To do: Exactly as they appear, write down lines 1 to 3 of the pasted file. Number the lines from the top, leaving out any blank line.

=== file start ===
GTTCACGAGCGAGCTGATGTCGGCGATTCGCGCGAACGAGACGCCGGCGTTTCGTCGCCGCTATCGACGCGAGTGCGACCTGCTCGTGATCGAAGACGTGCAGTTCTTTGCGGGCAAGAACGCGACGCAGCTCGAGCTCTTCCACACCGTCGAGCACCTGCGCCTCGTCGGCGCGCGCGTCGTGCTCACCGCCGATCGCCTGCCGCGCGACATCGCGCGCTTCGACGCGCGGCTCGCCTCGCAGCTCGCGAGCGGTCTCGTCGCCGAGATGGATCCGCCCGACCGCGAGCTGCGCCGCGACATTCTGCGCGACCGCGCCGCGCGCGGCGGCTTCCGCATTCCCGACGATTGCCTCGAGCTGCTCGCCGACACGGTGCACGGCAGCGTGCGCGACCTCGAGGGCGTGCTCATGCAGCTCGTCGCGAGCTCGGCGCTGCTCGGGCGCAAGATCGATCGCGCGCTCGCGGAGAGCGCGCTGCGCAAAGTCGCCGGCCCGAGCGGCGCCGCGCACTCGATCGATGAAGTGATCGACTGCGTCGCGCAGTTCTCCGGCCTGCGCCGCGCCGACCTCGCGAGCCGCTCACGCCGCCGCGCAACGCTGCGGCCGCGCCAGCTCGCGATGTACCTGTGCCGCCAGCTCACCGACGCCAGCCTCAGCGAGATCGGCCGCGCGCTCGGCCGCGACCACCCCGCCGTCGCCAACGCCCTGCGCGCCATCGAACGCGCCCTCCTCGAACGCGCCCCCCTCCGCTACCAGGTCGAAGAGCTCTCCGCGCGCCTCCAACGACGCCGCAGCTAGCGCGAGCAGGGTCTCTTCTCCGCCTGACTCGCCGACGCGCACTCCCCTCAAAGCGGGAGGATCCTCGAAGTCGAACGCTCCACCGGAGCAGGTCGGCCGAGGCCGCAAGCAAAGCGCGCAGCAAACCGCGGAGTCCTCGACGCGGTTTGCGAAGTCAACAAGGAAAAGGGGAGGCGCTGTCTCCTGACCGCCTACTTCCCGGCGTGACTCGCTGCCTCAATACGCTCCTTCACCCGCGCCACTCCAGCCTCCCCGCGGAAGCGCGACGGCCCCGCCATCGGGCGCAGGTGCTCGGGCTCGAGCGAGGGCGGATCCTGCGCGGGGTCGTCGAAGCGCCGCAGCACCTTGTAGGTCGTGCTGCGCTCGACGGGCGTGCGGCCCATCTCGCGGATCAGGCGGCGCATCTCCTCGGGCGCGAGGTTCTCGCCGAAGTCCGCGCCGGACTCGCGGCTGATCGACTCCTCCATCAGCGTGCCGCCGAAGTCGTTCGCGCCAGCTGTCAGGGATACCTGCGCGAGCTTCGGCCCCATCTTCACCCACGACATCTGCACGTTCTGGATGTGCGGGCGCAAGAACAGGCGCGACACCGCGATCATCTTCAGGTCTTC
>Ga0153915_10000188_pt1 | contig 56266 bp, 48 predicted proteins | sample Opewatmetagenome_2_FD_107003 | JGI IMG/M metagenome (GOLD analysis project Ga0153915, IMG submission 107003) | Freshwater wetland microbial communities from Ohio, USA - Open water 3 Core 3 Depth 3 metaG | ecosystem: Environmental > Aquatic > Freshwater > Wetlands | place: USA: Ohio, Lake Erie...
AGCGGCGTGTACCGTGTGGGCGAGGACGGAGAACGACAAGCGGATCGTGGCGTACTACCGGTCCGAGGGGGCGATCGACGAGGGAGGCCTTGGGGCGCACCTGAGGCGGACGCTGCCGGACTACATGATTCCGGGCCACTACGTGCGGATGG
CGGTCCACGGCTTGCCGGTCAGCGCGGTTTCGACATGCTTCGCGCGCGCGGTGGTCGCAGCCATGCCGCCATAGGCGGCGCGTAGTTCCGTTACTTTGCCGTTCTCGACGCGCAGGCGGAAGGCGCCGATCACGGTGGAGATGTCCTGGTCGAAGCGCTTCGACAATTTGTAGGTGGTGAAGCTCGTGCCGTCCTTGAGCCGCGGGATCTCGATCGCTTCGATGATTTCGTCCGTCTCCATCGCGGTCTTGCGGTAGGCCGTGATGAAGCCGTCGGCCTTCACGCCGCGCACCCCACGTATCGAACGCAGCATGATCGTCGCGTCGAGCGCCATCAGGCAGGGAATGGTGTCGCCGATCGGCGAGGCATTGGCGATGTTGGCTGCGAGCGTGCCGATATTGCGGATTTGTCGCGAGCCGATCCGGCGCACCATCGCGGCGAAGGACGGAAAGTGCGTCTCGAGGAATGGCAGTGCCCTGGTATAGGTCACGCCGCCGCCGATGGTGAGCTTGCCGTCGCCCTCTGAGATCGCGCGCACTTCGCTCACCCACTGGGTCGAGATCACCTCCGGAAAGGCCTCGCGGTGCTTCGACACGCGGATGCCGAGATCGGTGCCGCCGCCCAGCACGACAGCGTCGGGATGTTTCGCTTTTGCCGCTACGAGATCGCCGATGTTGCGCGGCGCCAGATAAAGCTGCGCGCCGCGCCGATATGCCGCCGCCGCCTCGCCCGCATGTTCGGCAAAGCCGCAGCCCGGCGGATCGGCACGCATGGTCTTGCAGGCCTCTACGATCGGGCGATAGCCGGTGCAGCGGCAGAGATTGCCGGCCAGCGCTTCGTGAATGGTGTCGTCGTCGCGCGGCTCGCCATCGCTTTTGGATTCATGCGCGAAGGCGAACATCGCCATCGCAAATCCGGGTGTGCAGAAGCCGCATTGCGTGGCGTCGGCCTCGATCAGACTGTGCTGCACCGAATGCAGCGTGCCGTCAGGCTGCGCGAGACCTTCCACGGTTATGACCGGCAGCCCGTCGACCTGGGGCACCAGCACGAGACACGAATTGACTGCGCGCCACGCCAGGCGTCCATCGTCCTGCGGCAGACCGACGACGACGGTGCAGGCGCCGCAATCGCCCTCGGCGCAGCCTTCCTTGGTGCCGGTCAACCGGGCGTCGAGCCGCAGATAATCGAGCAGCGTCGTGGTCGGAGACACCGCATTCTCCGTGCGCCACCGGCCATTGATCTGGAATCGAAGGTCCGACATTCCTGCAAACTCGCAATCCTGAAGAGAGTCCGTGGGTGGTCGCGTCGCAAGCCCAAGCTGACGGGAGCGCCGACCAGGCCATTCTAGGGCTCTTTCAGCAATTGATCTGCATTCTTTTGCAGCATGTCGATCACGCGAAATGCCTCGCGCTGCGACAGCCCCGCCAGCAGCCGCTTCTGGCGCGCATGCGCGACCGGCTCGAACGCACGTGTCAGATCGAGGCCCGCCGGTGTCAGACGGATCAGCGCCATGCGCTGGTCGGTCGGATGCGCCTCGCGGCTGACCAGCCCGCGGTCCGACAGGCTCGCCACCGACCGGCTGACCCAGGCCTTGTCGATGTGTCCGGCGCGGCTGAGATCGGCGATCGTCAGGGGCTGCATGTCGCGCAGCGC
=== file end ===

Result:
GTTCACGAGCGAGCTGATGTCGGCGATTCGCGCGAACGAGACGCCGGCGTTTCGTCGCCGCTATCGACGCGAGTGCGACCTGCTCGTGATCGAAGACGTGCAGTTCTTTGCGGGCAAGAACGCGACGCAGCTCGAGCTCTTCCACACCGTCGAGCACCTGCGCCTCGTCGGCGCGCGCGTCGTGCTCACCGCCGATCGCCTGCCGCGCGACATCGCGCGCTTCGACGCGCGGCTCGCCTCGCAGCTCGCGAGCGGTCTCGTCGCCGAGATGGATCCGCCCGACCGCGAGCTGCGCCGCGACATTCTGCGCGACCGCGCCGCGCGCGGCGGCTTCCGCATTCCCGACGATTGCCTCGAGCTGCTCGCCGACACGGTGCACGGCAGCGTGCGCGACCTCGAGGGCGTGCTCATGCAGCTCGTCGCGAGCTCGGCGCTGCTCGGGCGCAAGATCGATCGCGCGCTCGCGGAGAGCGCGCTGCGCAAAGTCGCCGGCCCGAGCGGCGCCGCGCACTCGATCGATGAAGTGATCGACTGCGTCGCGCAGTTCTCCGGCCTGCGCCGCGCCGACCTCGCGAGCCGCTCACGCCGCCGCGCAACGCTGCGGCCGCGCCAGCTCGCGATGTACCTGTGCCGCCAGCTCACCGACGCCAGCCTCAGCGAGATCGGCCGCGCGCTCGGCCGCGACCACCCCGCCGTCGCCAACGCCCTGCGCGCCATCGAACGCGCCCTCCTCGAACGCGCCCCCCTCCGCTACCAGGTCGAAGAGCTCTCCGCGCGCCTCCAACGACGCCGCAGCTAGCGCGAGCAGGGTCTCTTCTCCGCCTGACTCGCCGACGCGCACTCCCCTCAAAGCGGGAGGATCCTCGAAGTCGAACGCTCCACCGGAGCAGGTCGGCCGAGGCCGCAAGCAAAGCGCGCAGCAAACCGCGGAGTCCTCGACGCGGTTTGCGAAGTCAACAAGGAAAAGGGGAGGCGCTGTCTCCTGACCGCCTACTTCCCGGCGTGACTCGCTGCCTCAATACGCTCCTTCACCCGCGCCACTCCAGCCTCCCCGCGGAAGCGCGACGGCCCCGCCATCGGGCGCAGGTGCTCGGGCTCGAGCGAGGGCGGATCCTGCGCGGGGTCGTCGAAGCGCCGCAGCACCTTGTAGGTCGTGCTGCGCTCGACGGGCGTGCGGCCCATCTCGCGGATCAGGCGGCGCATCTCCTCGGGCGCGAGGTTCTCGCCGAAGTCCGCGCCGGACTCGCGGCTGATCGACTCCTCCATCAGCGTGCCGCCGAAGTCGTTCGCGCCAGCTGTCAGGGATACCTGCGCGAGCTTCGGCCCCATCTTCACCCACGACATCTGCACGTTCTGGATGTGCGGGCGCAAGAACAGGCGCGACACCGCGATCATCTTCAGGTCTTC
>Ga0153915_10000188_pt1 | contig 56266 bp, 48 predicted proteins | sample Opewatmetagenome_2_FD_107003 | JGI IMG/M metagenome (GOLD analysis project Ga0153915, IMG submission 107003) | Freshwater wetland microbial communities from Ohio, USA - Open water 3 Core 3 Depth 3 metaG | ecosystem: Environmental > Aquatic > Freshwater > Wetlands | place: USA: Ohio, Lake Erie...
AGCGGCGTGTACCGTGTGGGCGAGGACGGAGAACGACAAGCGGATCGTGGCGTACTACCGGTCCGAGGGGGCGATCGACGAGGGAGGCCTTGGGGCGCACCTGAGGCGGACGCTGCCGGACTACATGATTCCGGGCCACTACGTGCGGATGG